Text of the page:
Leaves of Limburg Leaves of Limburg

by 
Jeroen Bocken

Limited edition of 20
Incl. signed and numbered certificate
€320
Year 2019
Size 50 × 40 [cm]
Paper Type Hahnemühle FineArt Baryta
Print Type Inkjet archival print
Year 2019
Size 50 × 40 [cm]
Pages Hahnemühle FineArt Baryta
ISBN Inkjet archival print

About the artist

In his series Een aanneembare wereld (from which Leaves of Limburg is taken) Bocken explores the fruit region of Haspengouw in Belgium. Here, he found farmers using “hail cannons” to protect their orchards during storms. Yet despite the locals’ absolute faith in these machines, there is little proof of their effectiveness. In this idyllic depiction, Bocken reflects on the relationship between nature and humanity. How much control do we have over our environment? And is it all a matter of perception?

Image © John Kramer

“The purpose of the hail cannon is to prevent the weather from destroying a complete year of work for the farmers...It’s exploding gas that creates a kind of vortex in the air, which is supposed to disorder the positive and negative ions in the sky. This should prevent hail.”

“I love that they use this simple machine to fight against something as big as the weather, to fight against gods almost.”

Images © Ewout Huibers

Jeroen Bocken

Antwerp, Belgium

Fascinated by the differences in our individual realities, Jeroen Bocken (b.1994, BE) plays with perception and the assumed authority of photography. Hyper-idealised aesthetics are contrasted with nature to create ambiguous documentary images that demonstrate photography’s power to influence our perception of reality. For Unseen Amsterdam 2019, Bocken took residency in Room on the Roof at de Bijenkorf, creating a multi-disciplinary installation titled Een aanneembare wereld (An Acceptable World). In this work Bocken explores the fruit region of Haspengouw in Belgium, considering the relationship between humans and the natural world.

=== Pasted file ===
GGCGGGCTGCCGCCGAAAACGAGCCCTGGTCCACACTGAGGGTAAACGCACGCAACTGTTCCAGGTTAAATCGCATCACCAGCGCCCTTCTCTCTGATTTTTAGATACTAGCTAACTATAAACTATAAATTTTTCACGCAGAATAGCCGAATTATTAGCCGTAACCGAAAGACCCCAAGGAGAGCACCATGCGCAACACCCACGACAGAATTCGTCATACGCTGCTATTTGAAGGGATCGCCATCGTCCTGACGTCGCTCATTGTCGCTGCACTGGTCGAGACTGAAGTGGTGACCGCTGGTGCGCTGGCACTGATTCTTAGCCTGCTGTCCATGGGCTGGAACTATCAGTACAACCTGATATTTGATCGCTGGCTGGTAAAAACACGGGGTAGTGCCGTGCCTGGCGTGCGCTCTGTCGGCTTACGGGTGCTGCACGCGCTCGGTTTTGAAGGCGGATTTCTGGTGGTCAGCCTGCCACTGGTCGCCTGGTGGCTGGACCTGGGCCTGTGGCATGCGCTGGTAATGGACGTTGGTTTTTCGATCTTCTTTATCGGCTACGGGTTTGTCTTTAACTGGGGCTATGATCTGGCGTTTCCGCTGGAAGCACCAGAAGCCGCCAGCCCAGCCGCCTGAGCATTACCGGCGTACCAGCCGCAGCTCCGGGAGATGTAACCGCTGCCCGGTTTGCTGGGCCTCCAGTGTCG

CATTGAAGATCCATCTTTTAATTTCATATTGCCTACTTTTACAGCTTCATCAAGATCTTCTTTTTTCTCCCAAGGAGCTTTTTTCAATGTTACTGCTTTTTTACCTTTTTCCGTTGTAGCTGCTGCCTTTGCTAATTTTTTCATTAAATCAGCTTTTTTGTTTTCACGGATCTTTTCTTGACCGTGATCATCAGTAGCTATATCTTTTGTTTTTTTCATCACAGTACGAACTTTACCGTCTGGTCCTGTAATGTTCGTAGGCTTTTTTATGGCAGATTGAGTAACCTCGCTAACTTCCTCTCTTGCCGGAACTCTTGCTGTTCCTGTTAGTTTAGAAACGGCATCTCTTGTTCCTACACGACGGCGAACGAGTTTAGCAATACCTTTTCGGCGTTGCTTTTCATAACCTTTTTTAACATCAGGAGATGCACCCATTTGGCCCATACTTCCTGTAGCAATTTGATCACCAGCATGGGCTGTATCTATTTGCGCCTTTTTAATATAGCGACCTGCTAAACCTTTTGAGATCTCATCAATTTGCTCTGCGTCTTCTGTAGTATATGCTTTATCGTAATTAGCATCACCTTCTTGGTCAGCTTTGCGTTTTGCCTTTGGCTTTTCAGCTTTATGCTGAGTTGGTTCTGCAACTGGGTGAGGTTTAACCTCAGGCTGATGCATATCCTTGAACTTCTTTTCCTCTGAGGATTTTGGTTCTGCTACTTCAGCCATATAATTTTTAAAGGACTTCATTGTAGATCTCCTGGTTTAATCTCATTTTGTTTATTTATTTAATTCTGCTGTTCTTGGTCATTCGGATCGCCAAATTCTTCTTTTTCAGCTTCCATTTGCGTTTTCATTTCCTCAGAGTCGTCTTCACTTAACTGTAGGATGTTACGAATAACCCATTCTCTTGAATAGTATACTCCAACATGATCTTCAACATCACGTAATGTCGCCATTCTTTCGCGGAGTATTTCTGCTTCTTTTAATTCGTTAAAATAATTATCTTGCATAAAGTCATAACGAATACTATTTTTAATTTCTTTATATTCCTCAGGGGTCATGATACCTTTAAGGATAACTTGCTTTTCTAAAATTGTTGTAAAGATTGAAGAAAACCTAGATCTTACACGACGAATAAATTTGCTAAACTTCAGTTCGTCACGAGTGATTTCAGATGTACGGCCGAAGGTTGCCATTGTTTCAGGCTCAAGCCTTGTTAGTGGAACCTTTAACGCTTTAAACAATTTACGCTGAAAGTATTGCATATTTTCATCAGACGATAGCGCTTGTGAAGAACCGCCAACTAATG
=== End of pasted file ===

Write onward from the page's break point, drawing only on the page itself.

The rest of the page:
About the artist

In his series Een aanneembare wereld (from which Leaves of Limburg is taken) Bocken explores the fruit region of Haspengouw in Belgium. Here, he found farmers using “hail cannons” to protect their orchards during storms. Yet despite the locals’ absolute faith in these machines, there is little proof of their effectiveness. In this idyllic depiction, Bocken reflects on the relationship between nature and humanity. How much control do we have over our environment? And is it all a matter of perception?

Image © John Kramer

“The purpose of the hail cannon is to prevent the weather from destroying a complete year of work for the farmers...It’s exploding gas that creates a kind of vortex in the air, which is supposed to disorder the positive and negative ions in the sky. This should prevent hail.”

“I love that they use this simple machine to fight against something as big as the weather, to fight against gods almost.”

Images © Ewout Huibers

Jeroen Bocken

Antwerp, Belgium

Fascinated by the differences in our individual realities, Jeroen Bocken (b.1994, BE) plays with perception and the assumed authority of photography. Hyper-idealised aesthetics are contrasted with nature to create ambiguous documentary images that demonstrate photography’s power to influence our perception of reality. For Unseen Amsterdam 2019, Bocken took residency in Room on the Roof at de Bijenkorf, creating a multi-disciplinary installation titled Een aanneembare wereld (An Acceptable World). In this work Bocken explores the fruit region of Haspengouw in Belgium, considering the relationship between humans and the natural world.

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